Church Health Resource
“Church Health: Functions, Practices, and Models” (SL#7)
by Lloyd Elder, Th.D., materials written and collected for these Library Articles
and for the publication of SkillTrack® Vol. 4 - Church Health Resources
Church Health: More than a “Hot Topic”
Throughout recent years, church health has often come to my focused attention through research, writing, and conferences. From time to time, these findings will be posted as articles in the Servant Leaders Library. Our intention is also to publish the materials in a SkillTrack® volume for conference, peer group, and independent study.
In my traffic patterns and conferences, ministry leaders often speak of church health, sharing their concepts and asking questions; I continue to learn from them and include their lessons in my own thinking. A vast amount of material is being researched and published on healthy churches, and denominational groups are making this one of their highest priorities. However, reality in church life indicates that we already know much more than we are putting into intentional, consistent practice.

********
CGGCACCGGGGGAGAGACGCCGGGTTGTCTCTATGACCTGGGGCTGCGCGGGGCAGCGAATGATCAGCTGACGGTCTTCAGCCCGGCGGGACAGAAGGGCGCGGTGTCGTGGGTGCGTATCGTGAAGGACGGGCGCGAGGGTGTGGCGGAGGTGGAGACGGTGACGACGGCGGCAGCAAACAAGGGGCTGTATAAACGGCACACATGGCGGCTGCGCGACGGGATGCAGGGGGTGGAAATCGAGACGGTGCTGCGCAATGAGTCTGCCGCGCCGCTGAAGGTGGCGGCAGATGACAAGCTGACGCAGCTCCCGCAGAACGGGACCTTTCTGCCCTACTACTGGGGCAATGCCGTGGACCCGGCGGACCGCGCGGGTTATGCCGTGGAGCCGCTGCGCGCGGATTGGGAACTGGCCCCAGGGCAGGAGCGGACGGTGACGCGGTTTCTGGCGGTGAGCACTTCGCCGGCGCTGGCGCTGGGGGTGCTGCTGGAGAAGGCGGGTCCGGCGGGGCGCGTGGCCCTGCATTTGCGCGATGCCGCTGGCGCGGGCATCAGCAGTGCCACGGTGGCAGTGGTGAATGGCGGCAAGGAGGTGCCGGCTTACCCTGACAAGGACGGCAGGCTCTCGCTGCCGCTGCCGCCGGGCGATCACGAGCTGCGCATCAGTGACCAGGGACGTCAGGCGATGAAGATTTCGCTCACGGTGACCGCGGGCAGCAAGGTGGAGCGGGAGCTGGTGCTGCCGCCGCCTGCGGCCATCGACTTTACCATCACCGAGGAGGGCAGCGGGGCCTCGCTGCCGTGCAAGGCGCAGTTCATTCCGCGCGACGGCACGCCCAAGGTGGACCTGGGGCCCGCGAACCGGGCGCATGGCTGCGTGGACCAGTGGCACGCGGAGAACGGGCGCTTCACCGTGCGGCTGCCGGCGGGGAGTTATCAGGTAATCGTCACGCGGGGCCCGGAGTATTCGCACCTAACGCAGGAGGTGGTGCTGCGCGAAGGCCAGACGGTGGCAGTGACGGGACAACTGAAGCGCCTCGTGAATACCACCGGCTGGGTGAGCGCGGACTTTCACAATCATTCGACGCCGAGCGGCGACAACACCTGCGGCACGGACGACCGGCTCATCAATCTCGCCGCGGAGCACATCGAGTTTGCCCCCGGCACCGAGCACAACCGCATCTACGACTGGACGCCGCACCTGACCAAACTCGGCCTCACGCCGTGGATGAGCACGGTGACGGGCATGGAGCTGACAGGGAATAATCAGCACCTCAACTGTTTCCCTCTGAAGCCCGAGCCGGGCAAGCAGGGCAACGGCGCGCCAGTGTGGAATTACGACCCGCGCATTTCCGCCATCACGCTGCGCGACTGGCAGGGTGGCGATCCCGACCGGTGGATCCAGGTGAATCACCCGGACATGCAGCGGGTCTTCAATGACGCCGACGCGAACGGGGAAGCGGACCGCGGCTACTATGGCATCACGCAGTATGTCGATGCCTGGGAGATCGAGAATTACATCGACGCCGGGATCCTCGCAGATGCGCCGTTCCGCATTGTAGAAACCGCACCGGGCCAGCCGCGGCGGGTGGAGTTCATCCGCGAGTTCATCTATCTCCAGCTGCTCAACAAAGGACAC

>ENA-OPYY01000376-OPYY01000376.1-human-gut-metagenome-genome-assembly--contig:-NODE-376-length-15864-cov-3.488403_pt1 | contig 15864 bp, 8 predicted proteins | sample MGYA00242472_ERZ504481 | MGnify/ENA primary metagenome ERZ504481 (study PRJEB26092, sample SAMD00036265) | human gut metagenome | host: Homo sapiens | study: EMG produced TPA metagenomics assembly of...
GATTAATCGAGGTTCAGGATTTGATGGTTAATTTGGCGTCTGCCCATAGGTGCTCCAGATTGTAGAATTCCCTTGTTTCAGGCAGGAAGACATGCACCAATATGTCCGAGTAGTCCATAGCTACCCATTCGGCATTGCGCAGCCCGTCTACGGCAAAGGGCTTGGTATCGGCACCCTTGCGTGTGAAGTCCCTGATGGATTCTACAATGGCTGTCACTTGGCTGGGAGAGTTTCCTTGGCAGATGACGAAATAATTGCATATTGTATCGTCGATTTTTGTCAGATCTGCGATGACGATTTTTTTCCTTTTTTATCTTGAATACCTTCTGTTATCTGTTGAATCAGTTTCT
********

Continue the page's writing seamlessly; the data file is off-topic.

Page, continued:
You have also noticed, haven’t you, that this lofty subject is often and properly linked to that of “church growth”? Church health and church growth will continue to be of critical interest to churches and ministry leaders for decades to come. Each has its own central focus, but they are also mutually dependent.
Health: Our Most Common Uses
Do not some of these very terms and phrases help us to understand some of the most obvious ways “health” may be applied to the well-being of a congregation?
Church Health: Resources to Come
Since this article serves primarily as an introduction to this category in the Servant Leaders Library, let me project some of the resources to be posted in the days to come; these are examples, some of which are already prepared:
Church health will also be noted in a large number of other topics in the Library. Health and healing for the congregation and its members is primarily a spiritual matter, but not apart from the healing, life-giving purpose of Christ. We need the Savior for us all, wherever we are in the journey: Jesus said to them, “It is not the healthy who need a doctor, but the sick. I have not come to call the righteous, but sinners.” (Mark 2:17)
Close this window
© 2006 servantleaderstoday.com; hosted and copyrighted by
Lloyd Elder & Associates, Inc.
For full citation of referenced works, see Bibliography/Links at www.servantleaderstoday.com
Adapted by Lloyd Elder, Th.D., Founding Director, Moench Center for Church Leadership